Air Force Space Command aims to certify SpaceX as a second launch provider to boost defense payloads into space “no later than midyear,” Lt. Gen. Samuel Greaves, commander of the Space and Missile Systems Center at Las Angeles AFB, Calif., said in a Jan. 7 statement. “Although certification was not awarded as of the end of December” as originally planned, “we recognize SpaceX for its thorough efforts in moving towards an aggressive certification goal,” Greaves added. The company is currently working with the Air Force to certify its Falcon 9 rocket to compete for Evolved Expendable Launch Vehicle contracts, and recently lodged a complaint against the Air Force over its most recent sole-source EELV contract last year. United Launch Alliance—a joint venture between Lockheed Martin and Boeing—currently supplies all EELV boosters. “The Air Force is committed to reintroducing competition into the extremely complex [EELV] program and getting new entrants certified as quickly as possible,” said service Secretary Deborah Lee James in the joint statement. James added that she is “directing a review” of the space launch certification process to see if, and how, it can be streamlined and improved in the future.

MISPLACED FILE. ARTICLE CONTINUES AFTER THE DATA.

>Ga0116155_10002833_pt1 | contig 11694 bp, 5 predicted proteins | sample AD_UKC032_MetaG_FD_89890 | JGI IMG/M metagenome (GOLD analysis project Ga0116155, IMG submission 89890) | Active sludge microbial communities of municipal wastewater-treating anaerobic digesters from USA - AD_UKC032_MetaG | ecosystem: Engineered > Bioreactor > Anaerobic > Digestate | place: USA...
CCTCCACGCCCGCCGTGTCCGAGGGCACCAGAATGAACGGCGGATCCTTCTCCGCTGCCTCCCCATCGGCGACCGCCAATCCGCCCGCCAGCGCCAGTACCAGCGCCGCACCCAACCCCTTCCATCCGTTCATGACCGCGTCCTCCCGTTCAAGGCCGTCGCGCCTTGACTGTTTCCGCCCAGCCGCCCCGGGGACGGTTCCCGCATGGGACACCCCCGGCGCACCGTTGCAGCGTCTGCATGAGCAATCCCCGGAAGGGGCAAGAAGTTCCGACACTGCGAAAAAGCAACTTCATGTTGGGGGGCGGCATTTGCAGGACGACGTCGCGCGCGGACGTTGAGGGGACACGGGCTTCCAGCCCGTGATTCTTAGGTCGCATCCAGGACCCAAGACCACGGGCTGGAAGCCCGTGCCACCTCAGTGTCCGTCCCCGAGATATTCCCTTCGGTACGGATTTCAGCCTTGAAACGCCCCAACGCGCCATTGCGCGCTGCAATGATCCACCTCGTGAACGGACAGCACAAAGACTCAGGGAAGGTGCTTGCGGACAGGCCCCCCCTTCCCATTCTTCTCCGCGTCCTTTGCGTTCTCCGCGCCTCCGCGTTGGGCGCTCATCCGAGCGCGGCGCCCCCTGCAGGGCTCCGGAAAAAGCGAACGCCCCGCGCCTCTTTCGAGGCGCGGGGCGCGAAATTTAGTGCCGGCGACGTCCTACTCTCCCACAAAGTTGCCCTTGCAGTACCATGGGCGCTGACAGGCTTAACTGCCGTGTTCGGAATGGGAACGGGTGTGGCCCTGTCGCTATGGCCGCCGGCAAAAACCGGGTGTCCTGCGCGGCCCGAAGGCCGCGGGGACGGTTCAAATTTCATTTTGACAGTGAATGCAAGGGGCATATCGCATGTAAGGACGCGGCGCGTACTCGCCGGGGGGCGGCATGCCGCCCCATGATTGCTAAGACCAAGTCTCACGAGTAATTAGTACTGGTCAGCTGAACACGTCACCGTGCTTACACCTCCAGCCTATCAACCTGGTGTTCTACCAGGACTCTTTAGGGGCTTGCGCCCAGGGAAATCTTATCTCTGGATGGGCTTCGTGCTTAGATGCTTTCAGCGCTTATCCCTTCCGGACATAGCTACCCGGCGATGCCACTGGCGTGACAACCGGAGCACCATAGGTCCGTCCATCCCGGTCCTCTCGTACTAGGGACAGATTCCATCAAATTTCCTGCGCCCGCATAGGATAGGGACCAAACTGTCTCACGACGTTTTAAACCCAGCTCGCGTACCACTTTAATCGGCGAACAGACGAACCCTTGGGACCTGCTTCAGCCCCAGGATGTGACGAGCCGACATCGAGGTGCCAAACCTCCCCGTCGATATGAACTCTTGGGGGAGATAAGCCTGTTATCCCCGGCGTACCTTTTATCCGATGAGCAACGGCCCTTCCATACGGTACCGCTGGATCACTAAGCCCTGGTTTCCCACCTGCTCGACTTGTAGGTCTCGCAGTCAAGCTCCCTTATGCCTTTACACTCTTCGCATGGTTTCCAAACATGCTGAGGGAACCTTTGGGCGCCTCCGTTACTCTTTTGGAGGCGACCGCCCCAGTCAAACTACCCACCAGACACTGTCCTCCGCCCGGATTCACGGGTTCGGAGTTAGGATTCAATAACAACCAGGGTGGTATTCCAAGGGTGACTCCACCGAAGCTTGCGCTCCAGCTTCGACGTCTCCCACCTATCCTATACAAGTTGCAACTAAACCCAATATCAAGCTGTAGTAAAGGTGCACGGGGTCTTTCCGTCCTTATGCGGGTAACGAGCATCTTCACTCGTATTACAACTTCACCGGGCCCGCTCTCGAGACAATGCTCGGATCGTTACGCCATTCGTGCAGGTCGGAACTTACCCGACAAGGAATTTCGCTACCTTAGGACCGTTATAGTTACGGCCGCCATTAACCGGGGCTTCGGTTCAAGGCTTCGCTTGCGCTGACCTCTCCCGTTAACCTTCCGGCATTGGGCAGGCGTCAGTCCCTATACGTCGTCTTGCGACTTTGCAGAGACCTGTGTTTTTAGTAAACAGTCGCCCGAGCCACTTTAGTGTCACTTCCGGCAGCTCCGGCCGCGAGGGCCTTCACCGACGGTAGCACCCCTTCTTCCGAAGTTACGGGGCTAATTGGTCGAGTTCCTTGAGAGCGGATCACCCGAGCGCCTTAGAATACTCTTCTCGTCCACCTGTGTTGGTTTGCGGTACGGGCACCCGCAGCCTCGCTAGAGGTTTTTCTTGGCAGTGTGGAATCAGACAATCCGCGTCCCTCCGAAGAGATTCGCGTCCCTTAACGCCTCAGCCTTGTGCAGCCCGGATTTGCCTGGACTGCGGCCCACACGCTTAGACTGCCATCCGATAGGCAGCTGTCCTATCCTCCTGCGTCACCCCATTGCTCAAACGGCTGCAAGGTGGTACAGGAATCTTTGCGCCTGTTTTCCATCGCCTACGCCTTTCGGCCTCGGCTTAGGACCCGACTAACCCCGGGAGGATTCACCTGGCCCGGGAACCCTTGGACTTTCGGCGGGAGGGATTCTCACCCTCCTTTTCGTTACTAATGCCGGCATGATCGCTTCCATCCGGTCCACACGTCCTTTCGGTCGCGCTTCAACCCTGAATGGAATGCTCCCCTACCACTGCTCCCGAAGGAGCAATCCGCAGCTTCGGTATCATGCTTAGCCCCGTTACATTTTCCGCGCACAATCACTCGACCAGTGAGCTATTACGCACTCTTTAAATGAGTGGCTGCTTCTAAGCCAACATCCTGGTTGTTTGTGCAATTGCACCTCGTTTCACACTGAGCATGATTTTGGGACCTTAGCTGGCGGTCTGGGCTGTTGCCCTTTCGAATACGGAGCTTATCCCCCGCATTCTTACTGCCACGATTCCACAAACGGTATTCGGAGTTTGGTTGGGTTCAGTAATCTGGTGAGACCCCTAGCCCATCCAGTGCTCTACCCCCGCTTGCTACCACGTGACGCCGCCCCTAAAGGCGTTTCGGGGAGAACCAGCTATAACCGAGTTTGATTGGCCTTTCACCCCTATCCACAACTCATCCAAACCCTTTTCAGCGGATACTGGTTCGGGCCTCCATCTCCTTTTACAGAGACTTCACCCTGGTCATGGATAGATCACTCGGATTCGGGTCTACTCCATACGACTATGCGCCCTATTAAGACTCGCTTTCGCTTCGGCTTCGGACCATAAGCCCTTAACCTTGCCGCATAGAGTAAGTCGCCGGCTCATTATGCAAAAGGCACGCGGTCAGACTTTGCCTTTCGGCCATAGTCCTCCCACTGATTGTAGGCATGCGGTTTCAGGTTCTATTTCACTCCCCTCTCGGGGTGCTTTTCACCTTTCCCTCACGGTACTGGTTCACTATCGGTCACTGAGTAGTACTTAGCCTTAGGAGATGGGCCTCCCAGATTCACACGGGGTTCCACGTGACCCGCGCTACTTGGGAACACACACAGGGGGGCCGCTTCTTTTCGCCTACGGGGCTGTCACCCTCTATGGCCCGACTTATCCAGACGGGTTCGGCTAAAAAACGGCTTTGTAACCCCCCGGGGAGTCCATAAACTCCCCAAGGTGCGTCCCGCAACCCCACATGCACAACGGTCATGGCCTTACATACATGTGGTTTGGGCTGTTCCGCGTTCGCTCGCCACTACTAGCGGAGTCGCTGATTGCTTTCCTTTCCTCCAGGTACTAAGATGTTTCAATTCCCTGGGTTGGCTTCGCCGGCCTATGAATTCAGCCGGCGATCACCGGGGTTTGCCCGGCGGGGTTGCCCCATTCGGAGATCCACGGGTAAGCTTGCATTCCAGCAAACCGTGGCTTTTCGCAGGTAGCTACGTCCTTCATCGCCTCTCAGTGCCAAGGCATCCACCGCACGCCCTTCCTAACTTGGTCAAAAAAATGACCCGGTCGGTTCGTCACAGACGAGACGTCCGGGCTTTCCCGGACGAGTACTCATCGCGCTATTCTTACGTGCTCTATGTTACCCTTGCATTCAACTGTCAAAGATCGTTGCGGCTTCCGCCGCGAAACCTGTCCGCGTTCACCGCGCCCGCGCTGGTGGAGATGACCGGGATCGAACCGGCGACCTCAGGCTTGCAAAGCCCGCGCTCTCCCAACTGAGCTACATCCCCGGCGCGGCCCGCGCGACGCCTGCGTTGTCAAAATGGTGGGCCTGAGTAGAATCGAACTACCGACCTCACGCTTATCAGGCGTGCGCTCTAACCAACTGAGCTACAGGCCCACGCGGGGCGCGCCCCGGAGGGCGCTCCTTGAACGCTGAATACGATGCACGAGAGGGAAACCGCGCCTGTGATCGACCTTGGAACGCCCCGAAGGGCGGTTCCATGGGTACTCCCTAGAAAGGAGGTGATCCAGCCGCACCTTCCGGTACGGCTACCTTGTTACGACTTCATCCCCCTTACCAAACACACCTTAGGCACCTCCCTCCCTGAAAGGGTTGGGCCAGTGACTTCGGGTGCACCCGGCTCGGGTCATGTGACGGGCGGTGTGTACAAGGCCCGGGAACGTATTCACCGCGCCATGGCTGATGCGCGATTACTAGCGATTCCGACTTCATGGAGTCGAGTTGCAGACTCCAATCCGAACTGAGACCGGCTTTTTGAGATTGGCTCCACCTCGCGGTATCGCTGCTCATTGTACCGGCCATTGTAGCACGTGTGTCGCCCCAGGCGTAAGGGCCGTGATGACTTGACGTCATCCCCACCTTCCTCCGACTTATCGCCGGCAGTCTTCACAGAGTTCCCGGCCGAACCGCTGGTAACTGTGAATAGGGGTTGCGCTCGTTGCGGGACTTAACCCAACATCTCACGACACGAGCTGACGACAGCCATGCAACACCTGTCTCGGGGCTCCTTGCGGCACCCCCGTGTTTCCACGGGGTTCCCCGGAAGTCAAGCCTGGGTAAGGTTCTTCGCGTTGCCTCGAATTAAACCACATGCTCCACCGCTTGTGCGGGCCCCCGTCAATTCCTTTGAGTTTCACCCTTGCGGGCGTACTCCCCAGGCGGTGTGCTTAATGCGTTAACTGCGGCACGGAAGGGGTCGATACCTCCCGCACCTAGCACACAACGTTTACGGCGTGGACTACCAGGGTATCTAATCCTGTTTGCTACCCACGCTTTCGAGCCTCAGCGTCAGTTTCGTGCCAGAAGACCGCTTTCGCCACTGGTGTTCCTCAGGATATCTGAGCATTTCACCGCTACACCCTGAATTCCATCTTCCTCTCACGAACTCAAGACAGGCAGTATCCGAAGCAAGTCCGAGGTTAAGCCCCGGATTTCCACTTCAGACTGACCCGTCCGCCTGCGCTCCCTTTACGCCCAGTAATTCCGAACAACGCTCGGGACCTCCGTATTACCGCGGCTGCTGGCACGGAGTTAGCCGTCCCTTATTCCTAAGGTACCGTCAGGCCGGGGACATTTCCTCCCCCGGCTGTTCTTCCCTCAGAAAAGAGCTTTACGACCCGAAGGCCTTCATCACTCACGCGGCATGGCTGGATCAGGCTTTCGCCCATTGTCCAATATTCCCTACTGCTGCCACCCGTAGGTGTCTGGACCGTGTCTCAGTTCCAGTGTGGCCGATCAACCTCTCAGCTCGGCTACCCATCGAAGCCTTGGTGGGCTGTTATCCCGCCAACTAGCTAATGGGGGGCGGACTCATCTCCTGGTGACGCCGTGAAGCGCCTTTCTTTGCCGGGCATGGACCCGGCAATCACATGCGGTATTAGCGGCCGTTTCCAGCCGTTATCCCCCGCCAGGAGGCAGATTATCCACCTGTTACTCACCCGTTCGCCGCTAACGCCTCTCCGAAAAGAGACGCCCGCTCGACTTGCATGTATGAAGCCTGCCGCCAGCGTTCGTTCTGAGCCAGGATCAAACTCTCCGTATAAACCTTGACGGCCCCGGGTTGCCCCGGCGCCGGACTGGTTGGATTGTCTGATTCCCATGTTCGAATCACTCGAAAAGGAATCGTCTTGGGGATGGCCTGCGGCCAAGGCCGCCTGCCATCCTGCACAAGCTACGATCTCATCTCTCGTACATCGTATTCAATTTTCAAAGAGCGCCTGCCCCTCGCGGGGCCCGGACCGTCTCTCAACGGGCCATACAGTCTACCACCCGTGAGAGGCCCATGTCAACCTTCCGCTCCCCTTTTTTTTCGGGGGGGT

The Air Force will begin its 71st annual Operation Christmas Drop on Dec. 4. The weeklong exercise is a yearly tradition that delivers supplies such as food, fishing equipment, school books, and clothes to remote islands in the Pacific. It is the longest-running Department of Defense humanitarian mission.